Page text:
Quote of the Day
- Page 10
Poetry is ordinary language raised to the Nth power. Poetry is boned with ideas, nerved and blooded with emotions, all held together by the delicate, tough skin of words.
But this is Miami, you can't come to Miami and not show any skin. You gotta show something. If you're all covered up in this heat, you're gonna make me pass out out just to look at you. It's sweaty in Miami-but the diamonds will keep me cool.
You have to grow thick skin and that only comes with time and learning.
You have to surround yourself with really good people and have a very thick skin.
Beauty is only skin deep, and the world is full of thin skinned people.
A bit of lusting after someone does wonders for the skin.
Whether you're gay or straight, with a physical disability, your skin's a different color, it's absurd in this age to not be aware and be concerned of the inequity in rights.
I want to make movies that pierce people's hearts and touch them in some way, even if it's just for the night while they're in the cinema; in that moment, I want to bring actual tears to their eyes and goosebumps to their skin.
Sometimes, especially when it's cold, I get dry skin, so I scratch a lot. I scratch my arms incessantly.
I'm not super comfortable in my skin. I have to make it work for me, and that usually amounts to making it uncomfortable for everyone else.
The Muslim world just doesn't believe that skin color is all that important. Obama may be half-black, but he's still all-Western, according to them. It doesn't matter whether you're black, white or green - if you're not a devotee of Muhammad, you don't matter.
I remember I went through a period where I didn't embrace my 'chocolatiness.' I don't know if that's a word, but I didn't embrace my chocolate lifestyle. Just being a chocolate, lovely brown skin girl and being proud of that.
When it comes to racial issues, I'm very passionate about young girls just loving who they are in their own skin. Because I remember going to an all-white school and being the only black girl in an all-white school, think - looking around me, thinking there's no one else here that looks like me.
I don't judge people by their sexual orientation or the color of their skin, so I find it really hard to identify someone by saying that they're a gay person or a black person or a Jewish person.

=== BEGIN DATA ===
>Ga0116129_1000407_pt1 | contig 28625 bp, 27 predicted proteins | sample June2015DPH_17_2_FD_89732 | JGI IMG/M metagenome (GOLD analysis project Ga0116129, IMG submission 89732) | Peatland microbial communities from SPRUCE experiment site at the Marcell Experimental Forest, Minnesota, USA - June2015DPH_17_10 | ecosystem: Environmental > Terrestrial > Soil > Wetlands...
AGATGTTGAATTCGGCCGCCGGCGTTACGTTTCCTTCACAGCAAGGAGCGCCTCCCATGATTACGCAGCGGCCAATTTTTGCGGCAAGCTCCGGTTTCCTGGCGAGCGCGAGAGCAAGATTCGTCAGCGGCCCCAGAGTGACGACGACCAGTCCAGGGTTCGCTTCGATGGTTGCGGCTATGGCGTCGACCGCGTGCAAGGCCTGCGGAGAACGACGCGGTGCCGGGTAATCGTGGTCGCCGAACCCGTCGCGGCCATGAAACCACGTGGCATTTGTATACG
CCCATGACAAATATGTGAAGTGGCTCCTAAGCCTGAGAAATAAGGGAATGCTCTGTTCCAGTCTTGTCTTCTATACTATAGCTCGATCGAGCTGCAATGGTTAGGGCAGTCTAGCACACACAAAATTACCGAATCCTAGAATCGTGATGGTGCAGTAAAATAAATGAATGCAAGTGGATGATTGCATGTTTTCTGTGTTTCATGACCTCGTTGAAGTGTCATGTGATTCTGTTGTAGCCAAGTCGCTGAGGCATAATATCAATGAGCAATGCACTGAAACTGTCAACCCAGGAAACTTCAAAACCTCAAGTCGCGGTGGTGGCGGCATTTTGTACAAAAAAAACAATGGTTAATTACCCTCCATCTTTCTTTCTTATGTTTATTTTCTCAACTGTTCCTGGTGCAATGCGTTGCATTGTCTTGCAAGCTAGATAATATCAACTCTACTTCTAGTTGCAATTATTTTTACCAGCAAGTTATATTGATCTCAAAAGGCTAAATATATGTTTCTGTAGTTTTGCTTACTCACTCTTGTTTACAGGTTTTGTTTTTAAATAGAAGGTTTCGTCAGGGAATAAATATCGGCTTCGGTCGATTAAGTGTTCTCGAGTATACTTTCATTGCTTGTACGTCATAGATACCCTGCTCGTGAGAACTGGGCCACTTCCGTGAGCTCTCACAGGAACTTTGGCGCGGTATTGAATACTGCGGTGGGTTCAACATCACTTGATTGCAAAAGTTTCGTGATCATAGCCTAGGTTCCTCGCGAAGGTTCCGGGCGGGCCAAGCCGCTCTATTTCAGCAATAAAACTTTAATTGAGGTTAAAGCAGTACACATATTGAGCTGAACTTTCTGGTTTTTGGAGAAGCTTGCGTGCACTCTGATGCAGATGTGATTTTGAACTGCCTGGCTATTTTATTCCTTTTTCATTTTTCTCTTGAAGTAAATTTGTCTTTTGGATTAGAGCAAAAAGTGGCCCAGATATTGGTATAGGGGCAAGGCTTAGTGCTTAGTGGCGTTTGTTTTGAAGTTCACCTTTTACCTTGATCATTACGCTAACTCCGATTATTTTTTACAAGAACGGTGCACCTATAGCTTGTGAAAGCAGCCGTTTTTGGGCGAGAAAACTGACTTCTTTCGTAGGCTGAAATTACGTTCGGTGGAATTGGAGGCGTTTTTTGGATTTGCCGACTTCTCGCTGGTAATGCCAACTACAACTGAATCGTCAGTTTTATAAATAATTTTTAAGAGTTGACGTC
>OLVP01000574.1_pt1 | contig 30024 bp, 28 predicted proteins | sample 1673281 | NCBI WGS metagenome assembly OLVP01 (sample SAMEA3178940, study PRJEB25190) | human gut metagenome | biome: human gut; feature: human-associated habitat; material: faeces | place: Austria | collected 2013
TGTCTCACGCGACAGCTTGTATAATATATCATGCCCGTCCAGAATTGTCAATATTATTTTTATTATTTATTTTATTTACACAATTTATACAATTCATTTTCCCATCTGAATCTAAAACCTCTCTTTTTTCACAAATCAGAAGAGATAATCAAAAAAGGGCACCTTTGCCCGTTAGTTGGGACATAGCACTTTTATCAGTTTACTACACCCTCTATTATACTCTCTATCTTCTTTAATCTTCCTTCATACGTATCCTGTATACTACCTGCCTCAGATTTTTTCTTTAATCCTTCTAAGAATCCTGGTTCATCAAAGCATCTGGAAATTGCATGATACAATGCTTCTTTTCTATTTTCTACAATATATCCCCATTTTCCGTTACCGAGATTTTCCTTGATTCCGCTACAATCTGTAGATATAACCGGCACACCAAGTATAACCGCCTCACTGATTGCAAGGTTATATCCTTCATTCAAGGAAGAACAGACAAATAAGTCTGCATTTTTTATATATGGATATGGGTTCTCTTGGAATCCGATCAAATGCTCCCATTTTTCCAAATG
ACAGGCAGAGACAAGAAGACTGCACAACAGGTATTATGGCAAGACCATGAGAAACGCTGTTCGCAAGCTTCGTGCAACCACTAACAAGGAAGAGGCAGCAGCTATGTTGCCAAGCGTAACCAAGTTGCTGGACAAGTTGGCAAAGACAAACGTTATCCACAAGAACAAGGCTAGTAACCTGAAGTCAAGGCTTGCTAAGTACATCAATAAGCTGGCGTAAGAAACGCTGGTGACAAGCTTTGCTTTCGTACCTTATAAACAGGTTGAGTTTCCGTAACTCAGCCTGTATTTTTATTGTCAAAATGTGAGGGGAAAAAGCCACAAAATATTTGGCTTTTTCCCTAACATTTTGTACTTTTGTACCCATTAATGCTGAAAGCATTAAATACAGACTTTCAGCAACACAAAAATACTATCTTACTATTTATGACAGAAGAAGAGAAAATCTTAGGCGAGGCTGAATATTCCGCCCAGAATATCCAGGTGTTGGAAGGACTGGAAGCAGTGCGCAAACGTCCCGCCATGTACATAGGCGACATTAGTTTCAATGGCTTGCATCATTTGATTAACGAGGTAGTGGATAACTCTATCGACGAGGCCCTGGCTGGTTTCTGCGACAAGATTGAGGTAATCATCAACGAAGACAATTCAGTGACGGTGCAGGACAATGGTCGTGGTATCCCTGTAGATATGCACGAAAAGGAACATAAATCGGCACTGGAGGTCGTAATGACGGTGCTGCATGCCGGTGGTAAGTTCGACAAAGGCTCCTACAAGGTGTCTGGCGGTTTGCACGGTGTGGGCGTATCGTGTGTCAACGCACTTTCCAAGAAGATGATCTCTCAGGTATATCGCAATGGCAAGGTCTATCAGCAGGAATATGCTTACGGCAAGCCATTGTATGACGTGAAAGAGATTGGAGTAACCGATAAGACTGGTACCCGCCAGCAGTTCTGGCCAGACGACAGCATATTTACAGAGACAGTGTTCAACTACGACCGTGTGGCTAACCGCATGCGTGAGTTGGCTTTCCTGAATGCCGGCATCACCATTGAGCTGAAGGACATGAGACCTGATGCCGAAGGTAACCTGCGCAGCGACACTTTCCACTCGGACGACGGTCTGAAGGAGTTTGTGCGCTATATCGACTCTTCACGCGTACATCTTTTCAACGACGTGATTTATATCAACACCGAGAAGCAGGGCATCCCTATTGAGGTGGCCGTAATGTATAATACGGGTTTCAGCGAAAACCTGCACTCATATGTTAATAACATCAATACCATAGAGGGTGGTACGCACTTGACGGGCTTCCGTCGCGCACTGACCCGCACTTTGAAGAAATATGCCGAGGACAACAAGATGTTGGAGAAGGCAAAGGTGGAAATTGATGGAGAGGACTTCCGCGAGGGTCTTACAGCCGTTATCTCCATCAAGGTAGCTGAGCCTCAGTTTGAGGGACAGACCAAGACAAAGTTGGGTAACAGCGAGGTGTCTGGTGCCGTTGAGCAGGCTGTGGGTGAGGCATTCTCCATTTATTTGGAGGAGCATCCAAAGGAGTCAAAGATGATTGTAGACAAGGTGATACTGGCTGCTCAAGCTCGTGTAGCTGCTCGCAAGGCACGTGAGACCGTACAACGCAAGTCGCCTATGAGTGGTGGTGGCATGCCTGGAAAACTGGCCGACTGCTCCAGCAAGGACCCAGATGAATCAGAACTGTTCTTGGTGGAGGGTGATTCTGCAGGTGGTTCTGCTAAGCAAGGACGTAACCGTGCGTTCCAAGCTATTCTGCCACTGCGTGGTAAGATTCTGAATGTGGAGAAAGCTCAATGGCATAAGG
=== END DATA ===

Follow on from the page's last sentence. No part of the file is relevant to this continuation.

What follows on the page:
I'm very accepting with my age. It's like notches on your belt: experience, wisdom, and a different kind of beauty. There comes a day when you've become comfortable in your skin.
Ethnically, Tuareg describe themselves as white. And they don't look Arab or black. Many Tuareg have light skin, light eyes and sharp angular noses and cheekbones. They are cousins of the Berbers of North Africa. Some legends say the Tuareg are the decedents of an ancient Roman legion that disappeared into the desert two millennia ago.
I really wasn't heavy in high school. But no one feels right in their own skin, particularly in high school.
To me the definition of true masculinity - and femininity, too - is being able to lay in your own skin comfortably.
Basting is evil. Basting does nothing for the meat. Why? Skin. Skin is designed to keep stuff out of the bird, so basting just lets heat out of the oven. That means the turkey will take longer to cook... so don't touch that door!
My act is sort of improvisational. I have a skeleton in my head, but no fat or skin on it.
The more success you get, you start to be harder on yourself or more afraid of the looking glass. You have to learn to build a thicker skin because people are paying more attention.
I cook a great fish, a great salmon. I grill it, get the skin nice and crispy.
NASA space scientists have been studying giraffe skin so they can apply what they learn from it to the construction of spacesuits.
I don't think because I hang out with enough black people, I'm gonna turn black. What kind of rationalization is that? I'm just friends with people that I like. I don't care what skin color you are.
For me, you don't ever want to be defined by the color of your skin. You want to be defined by your work ethic, the person that you are, your character, your personality. That's what I've tried to go out and do.
Robert Griffin III
A. P. J. Abdul Kalam
Martin Luther King, Jr.
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